a large glass bottle protected by basketwork or a wooden box, used especially for holding corrosive liquids.
Contemporary Examples

But in his carboy was a fresh tiger bone, acquired recently.
China Is Brewing Wine From Tiger Bones Brendon Hong July 21, 2014

Historical Examples

You won’t make any use of it to my detriment at Kenge and carboy’s or elsewhere.
Bleak House Charles Dickens

“I did not think they were quite so bold as this,” said Dr. carboy.
Down the Rhine Oliver Optic

You won’t make any use of it to my detriment, at Kenge and carboy’s or elsewhere.
Harper’s New Monthly Magazine, Vol. V, No. XXV, June, 1852 Various

“It is a very foolish movement on their part,” added Dr. carboy.
Down the Rhine Oliver Optic

If any particle of organic matter falls into a carboy of acid, it is decomposed, and imparts a dark color to the liquid.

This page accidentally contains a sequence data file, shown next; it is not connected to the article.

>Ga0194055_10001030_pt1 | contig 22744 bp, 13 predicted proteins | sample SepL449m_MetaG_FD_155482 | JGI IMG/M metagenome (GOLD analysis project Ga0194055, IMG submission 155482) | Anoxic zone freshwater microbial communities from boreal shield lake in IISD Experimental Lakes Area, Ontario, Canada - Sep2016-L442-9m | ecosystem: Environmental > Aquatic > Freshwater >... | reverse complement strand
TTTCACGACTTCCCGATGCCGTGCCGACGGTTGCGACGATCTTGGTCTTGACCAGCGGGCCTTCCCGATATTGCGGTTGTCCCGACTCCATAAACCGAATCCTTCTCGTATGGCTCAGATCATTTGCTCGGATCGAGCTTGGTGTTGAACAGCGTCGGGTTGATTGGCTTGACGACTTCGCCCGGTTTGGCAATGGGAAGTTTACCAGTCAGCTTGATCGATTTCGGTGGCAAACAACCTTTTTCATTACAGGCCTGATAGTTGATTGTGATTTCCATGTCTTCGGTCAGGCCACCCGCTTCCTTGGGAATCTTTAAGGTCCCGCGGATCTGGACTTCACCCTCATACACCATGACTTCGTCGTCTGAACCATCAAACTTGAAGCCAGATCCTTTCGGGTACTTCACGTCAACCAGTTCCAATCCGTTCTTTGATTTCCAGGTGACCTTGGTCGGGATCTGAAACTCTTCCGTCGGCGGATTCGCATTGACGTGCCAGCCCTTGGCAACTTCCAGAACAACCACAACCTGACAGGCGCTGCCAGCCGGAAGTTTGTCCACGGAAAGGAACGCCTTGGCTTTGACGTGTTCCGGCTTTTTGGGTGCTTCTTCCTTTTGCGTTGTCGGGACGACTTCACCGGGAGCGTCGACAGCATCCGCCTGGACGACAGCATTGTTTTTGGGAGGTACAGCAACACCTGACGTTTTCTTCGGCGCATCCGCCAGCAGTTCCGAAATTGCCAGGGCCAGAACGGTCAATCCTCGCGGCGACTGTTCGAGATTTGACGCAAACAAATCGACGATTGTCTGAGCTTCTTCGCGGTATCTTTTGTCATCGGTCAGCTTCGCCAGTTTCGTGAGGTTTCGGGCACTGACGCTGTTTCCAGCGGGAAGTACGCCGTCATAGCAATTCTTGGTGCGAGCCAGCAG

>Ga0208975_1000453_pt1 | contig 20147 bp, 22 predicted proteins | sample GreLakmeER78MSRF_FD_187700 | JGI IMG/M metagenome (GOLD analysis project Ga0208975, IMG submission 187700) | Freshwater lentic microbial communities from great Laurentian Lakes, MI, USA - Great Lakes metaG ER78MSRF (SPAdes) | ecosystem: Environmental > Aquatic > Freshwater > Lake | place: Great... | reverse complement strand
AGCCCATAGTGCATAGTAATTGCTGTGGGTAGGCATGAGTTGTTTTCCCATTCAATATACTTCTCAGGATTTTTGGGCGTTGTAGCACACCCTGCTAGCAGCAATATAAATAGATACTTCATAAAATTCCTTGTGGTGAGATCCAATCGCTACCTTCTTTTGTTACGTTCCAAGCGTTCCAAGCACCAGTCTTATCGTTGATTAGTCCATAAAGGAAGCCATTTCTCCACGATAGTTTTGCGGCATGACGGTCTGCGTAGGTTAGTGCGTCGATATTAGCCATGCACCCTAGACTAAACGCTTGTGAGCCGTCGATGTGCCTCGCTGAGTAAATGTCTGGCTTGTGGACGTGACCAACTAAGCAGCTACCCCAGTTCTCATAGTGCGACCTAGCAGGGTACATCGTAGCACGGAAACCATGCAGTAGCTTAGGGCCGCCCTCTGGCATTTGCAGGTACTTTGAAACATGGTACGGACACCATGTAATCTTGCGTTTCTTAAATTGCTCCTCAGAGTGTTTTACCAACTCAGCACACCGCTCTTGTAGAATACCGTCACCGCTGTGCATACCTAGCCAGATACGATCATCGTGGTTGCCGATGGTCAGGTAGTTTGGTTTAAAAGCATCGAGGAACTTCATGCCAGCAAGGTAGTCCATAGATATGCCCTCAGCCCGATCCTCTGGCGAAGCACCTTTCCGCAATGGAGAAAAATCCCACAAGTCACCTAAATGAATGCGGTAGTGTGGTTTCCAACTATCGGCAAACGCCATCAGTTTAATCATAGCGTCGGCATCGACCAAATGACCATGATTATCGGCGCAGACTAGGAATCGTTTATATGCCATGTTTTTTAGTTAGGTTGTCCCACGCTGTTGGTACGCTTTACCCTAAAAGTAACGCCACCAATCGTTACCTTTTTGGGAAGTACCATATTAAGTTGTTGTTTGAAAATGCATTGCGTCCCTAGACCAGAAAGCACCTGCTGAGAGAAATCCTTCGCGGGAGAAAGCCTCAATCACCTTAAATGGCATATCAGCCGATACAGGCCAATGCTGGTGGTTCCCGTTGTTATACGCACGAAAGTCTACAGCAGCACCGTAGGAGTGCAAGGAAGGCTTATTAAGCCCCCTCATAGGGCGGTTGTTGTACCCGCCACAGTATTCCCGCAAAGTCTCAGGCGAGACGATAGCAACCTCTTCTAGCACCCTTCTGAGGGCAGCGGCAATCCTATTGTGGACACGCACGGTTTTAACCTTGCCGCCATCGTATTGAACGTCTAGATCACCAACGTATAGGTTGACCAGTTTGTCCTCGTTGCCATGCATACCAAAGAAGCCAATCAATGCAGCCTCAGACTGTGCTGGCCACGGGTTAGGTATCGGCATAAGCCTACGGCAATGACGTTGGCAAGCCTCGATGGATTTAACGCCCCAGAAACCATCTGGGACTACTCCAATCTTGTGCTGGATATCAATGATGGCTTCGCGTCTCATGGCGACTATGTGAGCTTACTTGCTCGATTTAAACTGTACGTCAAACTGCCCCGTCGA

The Practical Ostrich Feather Dyer Alexander Paul

“It is all up with us,” said Mr. carboy, the mate, as he dropped the halyard.
The Coming Wave Oliver Optic

“We will all be pious for a day or two, till carboy closes his eyes,” said Little.
Down the Rhine Oliver Optic

“I know’d it all along,” affirmed Judge carboy that night to his familiars.
The Galaxy Various

“Mr. carboy,” he said in a voice that needed roughage badly.
The Man Who Played to Lose Laurence Mark Janifer

a large glass or plastic bottle, usually protected by a basket or box, used for containing corrosive liquids such as acids

“large globular bottle covered with basketwork,” 1753, probably ultimately from Persian qarabah “large flagon.”


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